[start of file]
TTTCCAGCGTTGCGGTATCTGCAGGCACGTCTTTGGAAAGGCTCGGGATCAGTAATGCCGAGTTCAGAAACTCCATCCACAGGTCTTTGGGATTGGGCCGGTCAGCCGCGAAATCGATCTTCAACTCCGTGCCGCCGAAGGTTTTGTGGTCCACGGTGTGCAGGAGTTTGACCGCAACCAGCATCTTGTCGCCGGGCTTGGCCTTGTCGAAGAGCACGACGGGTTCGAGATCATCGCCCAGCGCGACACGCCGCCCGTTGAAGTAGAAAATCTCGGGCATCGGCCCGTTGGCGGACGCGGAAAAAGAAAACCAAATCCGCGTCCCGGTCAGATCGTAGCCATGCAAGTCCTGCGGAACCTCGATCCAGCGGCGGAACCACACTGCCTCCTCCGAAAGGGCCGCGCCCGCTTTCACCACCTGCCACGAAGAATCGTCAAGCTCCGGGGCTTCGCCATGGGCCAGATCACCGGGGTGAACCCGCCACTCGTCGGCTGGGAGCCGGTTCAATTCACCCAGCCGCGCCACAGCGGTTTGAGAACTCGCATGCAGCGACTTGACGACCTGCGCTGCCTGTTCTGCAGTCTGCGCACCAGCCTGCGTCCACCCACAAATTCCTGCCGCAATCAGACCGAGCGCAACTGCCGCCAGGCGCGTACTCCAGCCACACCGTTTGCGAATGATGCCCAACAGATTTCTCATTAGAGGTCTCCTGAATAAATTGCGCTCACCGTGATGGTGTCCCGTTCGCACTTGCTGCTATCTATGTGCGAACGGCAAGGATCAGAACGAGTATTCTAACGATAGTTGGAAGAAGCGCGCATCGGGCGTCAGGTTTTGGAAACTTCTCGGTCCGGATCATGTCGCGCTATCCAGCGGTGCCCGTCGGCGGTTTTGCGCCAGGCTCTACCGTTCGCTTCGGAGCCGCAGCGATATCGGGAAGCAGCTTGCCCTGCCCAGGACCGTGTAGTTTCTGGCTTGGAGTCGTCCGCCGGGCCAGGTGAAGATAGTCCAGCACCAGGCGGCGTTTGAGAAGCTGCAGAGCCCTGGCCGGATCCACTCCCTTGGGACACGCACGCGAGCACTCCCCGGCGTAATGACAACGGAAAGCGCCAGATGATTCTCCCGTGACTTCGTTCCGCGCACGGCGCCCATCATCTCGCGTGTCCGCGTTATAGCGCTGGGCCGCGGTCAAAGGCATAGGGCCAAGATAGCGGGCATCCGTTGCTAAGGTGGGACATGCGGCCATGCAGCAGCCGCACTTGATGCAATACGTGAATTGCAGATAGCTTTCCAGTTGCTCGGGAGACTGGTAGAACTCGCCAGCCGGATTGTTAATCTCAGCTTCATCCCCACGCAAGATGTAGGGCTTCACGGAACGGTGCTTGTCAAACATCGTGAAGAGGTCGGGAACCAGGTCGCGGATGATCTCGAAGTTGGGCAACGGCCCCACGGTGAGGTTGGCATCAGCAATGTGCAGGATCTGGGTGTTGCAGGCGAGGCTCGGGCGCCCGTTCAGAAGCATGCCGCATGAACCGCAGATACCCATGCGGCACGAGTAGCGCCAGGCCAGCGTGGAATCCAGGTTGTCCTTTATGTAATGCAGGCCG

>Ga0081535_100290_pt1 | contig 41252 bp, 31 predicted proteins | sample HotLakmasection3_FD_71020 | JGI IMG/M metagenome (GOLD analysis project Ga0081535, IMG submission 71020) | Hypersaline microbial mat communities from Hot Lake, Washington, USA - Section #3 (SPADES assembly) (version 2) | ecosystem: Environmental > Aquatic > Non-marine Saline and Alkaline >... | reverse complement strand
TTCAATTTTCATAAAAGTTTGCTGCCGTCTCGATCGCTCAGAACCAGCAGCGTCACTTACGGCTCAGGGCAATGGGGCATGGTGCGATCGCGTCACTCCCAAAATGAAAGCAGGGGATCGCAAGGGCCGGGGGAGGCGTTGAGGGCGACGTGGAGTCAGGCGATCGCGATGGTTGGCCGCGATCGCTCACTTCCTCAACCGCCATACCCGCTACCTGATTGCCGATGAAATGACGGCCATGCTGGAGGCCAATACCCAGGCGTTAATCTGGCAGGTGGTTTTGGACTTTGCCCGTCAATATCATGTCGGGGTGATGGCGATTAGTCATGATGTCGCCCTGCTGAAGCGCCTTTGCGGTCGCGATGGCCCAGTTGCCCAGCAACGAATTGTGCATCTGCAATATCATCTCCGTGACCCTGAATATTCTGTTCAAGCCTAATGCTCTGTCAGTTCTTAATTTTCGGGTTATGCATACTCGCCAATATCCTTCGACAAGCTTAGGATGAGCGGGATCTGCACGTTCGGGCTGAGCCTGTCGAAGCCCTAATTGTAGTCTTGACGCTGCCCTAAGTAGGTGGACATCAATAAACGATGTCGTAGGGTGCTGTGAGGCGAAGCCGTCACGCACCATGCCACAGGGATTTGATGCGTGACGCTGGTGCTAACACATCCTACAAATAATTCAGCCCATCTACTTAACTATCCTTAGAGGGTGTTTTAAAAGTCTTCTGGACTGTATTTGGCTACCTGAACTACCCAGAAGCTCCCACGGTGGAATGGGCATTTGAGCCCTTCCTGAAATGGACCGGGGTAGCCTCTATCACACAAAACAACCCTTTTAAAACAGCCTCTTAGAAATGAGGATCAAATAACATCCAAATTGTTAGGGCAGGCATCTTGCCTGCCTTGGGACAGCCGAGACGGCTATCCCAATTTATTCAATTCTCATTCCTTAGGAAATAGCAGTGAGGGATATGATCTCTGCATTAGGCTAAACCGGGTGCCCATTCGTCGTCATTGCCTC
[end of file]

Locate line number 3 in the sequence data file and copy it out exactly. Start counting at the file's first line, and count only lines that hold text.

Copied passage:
TTCAATTTTCATAAAAGTTTGCTGCCGTCTCGATCGCTCAGAACCAGCAGCGTCACTTACGGCTCAGGGCAATGGGGCATGGTGCGATCGCGTCACTCCCAAAATGAAAGCAGGGGATCGCAAGGGCCGGGGGAGGCGTTGAGGGCGACGTGGAGTCAGGCGATCGCGATGGTTGGCCGCGATCGCTCACTTCCTCAACCGCCATACCCGCTACCTGATTGCCGATGAAATGACGGCCATGCTGGAGGCCAATACCCAGGCGTTAATCTGGCAGGTGGTTTTGGACTTTGCCCGTCAATATCATGTCGGGGTGATGGCGATTAGTCATGATGTCGCCCTGCTGAAGCGCCTTTGCGGTCGCGATGGCCCAGTTGCCCAGCAACGAATTGTGCATCTGCAATATCATCTCCGTGACCCTGAATATTCTGTTCAAGCCTAATGCTCTGTCAGTTCTTAATTTTCGGGTTATGCATACTCGCCAATATCCTTCGACAAGCTTAGGATGAGCGGGATCTGCACGTTCGGGCTGAGCCTGTCGAAGCCCTAATTGTAGTCTTGACGCTGCCCTAAGTAGGTGGACATCAATAAACGATGTCGTAGGGTGCTGTGAGGCGAAGCCGTCACGCACCATGCCACAGGGATTTGATGCGTGACGCTGGTGCTAACACATCCTACAAATAATTCAGCCCATCTACTTAACTATCCTTAGAGGGTGTTTTAAAAGTCTTCTGGACTGTATTTGGCTACCTGAACTACCCAGAAGCTCCCACGGTGGAATGGGCATTTGAGCCCTTCCTGAAATGGACCGGGGTAGCCTCTATCACACAAAACAACCCTTTTAAAACAGCCTCTTAGAAATGAGGATCAAATAACATCCAAATTGTTAGGGCAGGCATCTTGCCTGCCTTGGGACAGCCGAGACGGCTATCCCAATTTATTCAATTCTCATTCCTTAGGAAATAGCAGTGAGGGATATGATCTCTGCATTAGGCTAAACCGGGTGCCCATTCGTCGTCATTGCCTC